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Why a 9/11 Commission-Style Panel Isn’t Winning Backers — Yet
This article is part of the The DC Brief, TIME’s politics newsletter. Sign up here to get stories like this sent to your inbox every weekday. “We need something to head off public speculation or Congressional hearings of the wrong sort.” It was November 24, 1963, and that was the message from the Justice Department’s…
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Will Trust in the Johnson & Johnson Vaccine Recover? Europe’s AstraZeneca Experience Suggests Not
When the U.S. Food and Drug Administration and Centers for Disease Control and Prevention recommended stopping use of the Johnson & Johnson/Janssen COVID-19 vaccine on April 13, they declared the action a “pause”—a brief intermission as the government investigates a possible link between the vaccine and blood clots in a small number of recipients. The…
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3 New Stoner-Friendly TV Series to Watch on 4/20
In 2021, even the tamest, most Middle American TV franchises are looking to 4/20 as an opportunity for brand expansion
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Global Carbon Emissions Set for Second-Largest Annual Increase in History in 2021 Despite COVID-19 Restrictions
Global carbon dioxide emissions from energy use are set to rise by 5% in 2021 compared to 2020, the second highest year-on-year increase in history, according to a report published April 20 by the International Energy Agency (IEA). In 2020 carbon emissions fell by a record 5.8% as restrictions placed on daily life to slow…
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These Women Are Transforming What Climate Leadership Looks Like. Here’s What They Learned From the Pandemic
The COVID-19 pandemic, like the climate crisis, is amplifying existing racial and gender injustices in our society. TIME editors Naina Bajekal and Elijah Wolfson moderated a conversation with two women working to create a more inclusive climate leadership space: American author, strategist and teacher Katharine Wilkinson, who co-founded and leads The All We Can Save…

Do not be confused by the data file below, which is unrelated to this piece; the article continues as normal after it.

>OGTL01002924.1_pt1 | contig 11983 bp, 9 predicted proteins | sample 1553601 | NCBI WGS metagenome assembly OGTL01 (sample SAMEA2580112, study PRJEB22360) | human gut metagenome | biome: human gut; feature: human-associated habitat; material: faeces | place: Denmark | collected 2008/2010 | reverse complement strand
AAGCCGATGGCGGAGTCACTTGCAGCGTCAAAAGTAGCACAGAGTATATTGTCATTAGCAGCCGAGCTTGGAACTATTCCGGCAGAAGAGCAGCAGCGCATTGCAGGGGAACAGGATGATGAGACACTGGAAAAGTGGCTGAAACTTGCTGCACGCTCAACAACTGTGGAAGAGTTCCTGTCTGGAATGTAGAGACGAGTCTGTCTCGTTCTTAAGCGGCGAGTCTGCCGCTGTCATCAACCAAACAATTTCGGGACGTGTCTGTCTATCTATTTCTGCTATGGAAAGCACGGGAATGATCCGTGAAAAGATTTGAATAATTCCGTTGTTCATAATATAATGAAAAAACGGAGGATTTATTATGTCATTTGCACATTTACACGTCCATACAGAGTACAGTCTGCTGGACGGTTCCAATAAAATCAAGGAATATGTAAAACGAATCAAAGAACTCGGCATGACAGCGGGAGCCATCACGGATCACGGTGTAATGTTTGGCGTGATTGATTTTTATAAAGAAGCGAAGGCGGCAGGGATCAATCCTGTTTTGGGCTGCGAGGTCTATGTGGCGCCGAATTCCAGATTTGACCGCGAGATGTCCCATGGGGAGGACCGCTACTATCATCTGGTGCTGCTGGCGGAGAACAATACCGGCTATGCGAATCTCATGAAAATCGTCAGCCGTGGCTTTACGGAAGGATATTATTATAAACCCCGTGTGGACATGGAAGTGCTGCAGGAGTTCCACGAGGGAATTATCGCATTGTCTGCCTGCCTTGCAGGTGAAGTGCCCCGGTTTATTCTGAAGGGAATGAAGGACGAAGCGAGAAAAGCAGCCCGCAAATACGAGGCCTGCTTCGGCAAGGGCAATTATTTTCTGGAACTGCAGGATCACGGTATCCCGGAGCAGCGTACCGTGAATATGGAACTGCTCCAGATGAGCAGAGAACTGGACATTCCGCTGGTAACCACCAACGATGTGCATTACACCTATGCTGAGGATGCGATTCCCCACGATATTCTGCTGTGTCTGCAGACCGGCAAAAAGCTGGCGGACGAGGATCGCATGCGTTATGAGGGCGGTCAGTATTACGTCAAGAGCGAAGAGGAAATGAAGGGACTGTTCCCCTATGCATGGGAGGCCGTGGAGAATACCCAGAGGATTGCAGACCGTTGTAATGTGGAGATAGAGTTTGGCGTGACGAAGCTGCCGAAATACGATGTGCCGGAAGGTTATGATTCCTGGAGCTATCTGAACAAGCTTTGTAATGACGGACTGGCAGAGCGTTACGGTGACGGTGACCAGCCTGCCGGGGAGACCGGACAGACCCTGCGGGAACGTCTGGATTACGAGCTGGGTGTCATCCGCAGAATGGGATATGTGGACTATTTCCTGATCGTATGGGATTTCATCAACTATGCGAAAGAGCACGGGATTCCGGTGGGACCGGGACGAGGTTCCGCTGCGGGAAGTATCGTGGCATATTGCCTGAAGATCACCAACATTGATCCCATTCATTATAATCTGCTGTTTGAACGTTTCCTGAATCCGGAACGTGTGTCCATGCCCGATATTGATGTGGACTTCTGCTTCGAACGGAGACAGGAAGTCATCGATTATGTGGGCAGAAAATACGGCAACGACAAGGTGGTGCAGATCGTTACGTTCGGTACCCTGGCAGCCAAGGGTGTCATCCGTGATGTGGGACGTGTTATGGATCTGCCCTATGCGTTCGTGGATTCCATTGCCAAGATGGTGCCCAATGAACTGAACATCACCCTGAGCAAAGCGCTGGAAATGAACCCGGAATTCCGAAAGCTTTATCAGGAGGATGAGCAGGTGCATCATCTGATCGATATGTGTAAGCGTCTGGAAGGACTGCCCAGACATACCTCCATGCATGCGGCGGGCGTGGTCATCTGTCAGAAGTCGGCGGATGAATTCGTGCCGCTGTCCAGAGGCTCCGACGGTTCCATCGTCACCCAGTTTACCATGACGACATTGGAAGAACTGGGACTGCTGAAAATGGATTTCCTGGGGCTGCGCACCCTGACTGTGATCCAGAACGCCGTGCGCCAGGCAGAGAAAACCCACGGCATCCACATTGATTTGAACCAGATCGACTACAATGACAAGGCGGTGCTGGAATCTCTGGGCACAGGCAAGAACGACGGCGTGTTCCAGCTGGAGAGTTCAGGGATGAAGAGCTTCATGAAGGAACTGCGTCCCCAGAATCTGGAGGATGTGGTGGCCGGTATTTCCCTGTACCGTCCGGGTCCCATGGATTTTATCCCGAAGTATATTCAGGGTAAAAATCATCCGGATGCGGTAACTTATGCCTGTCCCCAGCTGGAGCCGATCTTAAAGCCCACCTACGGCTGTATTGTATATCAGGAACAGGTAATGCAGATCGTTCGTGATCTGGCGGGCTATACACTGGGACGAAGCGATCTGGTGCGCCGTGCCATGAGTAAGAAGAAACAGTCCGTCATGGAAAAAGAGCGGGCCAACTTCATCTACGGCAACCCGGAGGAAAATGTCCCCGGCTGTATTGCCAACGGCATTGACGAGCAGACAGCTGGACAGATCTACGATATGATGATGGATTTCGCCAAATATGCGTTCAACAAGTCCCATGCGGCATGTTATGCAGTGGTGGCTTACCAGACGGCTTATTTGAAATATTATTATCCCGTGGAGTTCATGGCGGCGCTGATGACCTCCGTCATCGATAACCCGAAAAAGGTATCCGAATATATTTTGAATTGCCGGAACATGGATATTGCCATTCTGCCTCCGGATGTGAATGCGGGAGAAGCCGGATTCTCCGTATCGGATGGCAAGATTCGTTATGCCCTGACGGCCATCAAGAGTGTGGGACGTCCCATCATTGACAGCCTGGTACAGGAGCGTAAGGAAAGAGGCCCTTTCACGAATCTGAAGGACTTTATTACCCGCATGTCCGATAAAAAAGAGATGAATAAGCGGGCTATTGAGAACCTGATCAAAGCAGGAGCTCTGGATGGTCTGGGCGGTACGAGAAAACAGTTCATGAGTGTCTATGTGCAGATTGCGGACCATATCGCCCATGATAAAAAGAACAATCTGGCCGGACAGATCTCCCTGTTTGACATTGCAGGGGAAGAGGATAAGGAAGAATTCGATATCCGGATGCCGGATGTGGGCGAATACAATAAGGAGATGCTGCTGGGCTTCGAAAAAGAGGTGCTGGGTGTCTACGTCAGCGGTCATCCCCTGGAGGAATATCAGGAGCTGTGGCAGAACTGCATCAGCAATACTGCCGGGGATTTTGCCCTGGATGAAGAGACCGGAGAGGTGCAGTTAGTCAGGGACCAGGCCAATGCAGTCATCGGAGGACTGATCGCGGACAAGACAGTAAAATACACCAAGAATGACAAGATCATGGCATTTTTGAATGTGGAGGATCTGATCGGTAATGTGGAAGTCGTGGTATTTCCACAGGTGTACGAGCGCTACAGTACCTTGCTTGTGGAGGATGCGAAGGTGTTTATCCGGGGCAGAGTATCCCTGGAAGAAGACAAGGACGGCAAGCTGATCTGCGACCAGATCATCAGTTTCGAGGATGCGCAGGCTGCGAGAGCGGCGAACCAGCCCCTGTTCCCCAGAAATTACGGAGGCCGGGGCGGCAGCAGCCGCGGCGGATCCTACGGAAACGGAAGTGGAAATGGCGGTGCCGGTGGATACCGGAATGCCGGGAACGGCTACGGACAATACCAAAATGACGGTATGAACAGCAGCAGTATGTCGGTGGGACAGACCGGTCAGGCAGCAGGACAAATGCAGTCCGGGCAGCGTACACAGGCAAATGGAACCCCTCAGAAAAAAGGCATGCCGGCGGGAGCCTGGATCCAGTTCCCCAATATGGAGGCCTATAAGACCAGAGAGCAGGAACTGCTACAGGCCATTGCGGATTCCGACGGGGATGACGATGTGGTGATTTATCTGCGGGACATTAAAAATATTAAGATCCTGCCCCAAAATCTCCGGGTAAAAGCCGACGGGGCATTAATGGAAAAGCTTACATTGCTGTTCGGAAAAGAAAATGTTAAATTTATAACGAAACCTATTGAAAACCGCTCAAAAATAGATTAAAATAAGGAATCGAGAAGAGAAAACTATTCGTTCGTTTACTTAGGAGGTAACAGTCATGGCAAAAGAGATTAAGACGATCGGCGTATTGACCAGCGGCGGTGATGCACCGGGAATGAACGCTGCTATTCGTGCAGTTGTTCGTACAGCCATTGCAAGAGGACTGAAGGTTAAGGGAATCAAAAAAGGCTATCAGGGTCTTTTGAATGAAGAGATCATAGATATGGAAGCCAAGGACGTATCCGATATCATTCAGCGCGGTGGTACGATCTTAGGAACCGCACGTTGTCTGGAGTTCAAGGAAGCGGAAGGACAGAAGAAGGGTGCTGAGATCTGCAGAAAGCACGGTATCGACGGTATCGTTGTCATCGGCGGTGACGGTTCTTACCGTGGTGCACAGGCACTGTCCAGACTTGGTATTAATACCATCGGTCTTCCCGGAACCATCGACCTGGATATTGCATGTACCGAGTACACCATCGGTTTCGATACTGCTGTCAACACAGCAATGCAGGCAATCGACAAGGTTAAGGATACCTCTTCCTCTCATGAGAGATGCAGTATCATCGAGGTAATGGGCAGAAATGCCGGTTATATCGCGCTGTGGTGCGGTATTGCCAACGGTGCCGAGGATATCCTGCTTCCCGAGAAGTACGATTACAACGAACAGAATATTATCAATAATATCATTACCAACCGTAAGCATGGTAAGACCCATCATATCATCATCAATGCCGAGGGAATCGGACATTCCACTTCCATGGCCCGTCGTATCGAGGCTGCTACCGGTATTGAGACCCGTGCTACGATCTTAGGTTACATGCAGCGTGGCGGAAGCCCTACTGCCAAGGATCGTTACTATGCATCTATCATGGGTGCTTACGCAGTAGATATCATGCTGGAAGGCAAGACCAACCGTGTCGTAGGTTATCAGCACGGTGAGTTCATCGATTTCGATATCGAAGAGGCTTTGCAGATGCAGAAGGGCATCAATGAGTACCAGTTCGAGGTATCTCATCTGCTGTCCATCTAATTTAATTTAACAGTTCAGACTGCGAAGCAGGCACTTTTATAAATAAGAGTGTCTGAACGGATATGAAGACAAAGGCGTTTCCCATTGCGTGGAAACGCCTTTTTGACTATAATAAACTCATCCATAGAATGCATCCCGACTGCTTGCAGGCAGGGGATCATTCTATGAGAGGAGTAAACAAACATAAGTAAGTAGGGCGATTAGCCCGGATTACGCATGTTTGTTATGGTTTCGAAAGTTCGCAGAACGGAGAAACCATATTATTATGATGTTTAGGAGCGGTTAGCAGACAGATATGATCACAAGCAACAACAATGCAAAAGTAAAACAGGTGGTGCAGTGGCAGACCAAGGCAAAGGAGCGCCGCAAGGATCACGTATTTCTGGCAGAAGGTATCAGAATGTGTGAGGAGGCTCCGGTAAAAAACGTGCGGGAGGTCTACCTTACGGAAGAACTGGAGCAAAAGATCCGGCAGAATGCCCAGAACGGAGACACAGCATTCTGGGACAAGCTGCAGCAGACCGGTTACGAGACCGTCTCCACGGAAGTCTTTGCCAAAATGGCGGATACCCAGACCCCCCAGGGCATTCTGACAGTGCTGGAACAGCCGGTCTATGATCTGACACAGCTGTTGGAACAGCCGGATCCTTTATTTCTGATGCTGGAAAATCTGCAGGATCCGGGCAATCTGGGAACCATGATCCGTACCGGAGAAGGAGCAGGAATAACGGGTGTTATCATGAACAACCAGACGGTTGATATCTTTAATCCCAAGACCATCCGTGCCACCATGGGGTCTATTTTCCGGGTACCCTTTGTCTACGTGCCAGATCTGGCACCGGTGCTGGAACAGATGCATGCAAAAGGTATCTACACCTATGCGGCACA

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The Case for Abandoning ‘Corporate Responsibility’ When We Judge Company Practices
In an earlier era, green referred to grass and trees and jealous eyes. But over the past half-century, green has taken on a life of its own. The Green movement deals with the collisions and contagions of the contemporary world—how to view them, and how to cure them. The book from which this essay is…
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PBS’s Fascinating Philly D.A. Poses a Crucial, Timely Question: Can Our Broken Criminal Justice System Really Be Fixed?
What might the day-to-day work of dismantling systemic racism, mass incarceration and police power actually look like?
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Will Japan’s Low Immunization Rate Pose a Problem for the Olympics?
With less than 100 days to go before the Tokyo Games, anxiety is mounting
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Journalism Is Partly or Completely Restricted in 132 Countries, a New Report Says
Authoritarian regimes have used the pandemic to perfect "totalitarian control of information," according to RSF
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Murder Case Against Derek Chauvin in the Death of George Floyd Goes to the Jury
The jury of six white members and six Black or multiracial ones was sent off to begin deliberating after nearly a full day of closing arguments
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‘The Putin Regime Is Trying to Kill Him.’ Alexei Navalny’s Ailing Health Is Worrying the World
The Russian opposition figure was moved into a prison hospital on Monday after doctors warned he was in extremely poor health
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The Biden Administration Is Trying to Kickstart the Great American Electric Vehicle Race
American tailpipes have played an outsized role in global warming. In 2019, transportation accounted for 29% of the country’s human-generated emissions, the most of any sector tracked by the Environmental Protection Agency—and the U.S. is the world’s second-largest carbon emitter. The Biden Administration wants to clean up transportation’s dirty reputation, and make America the global…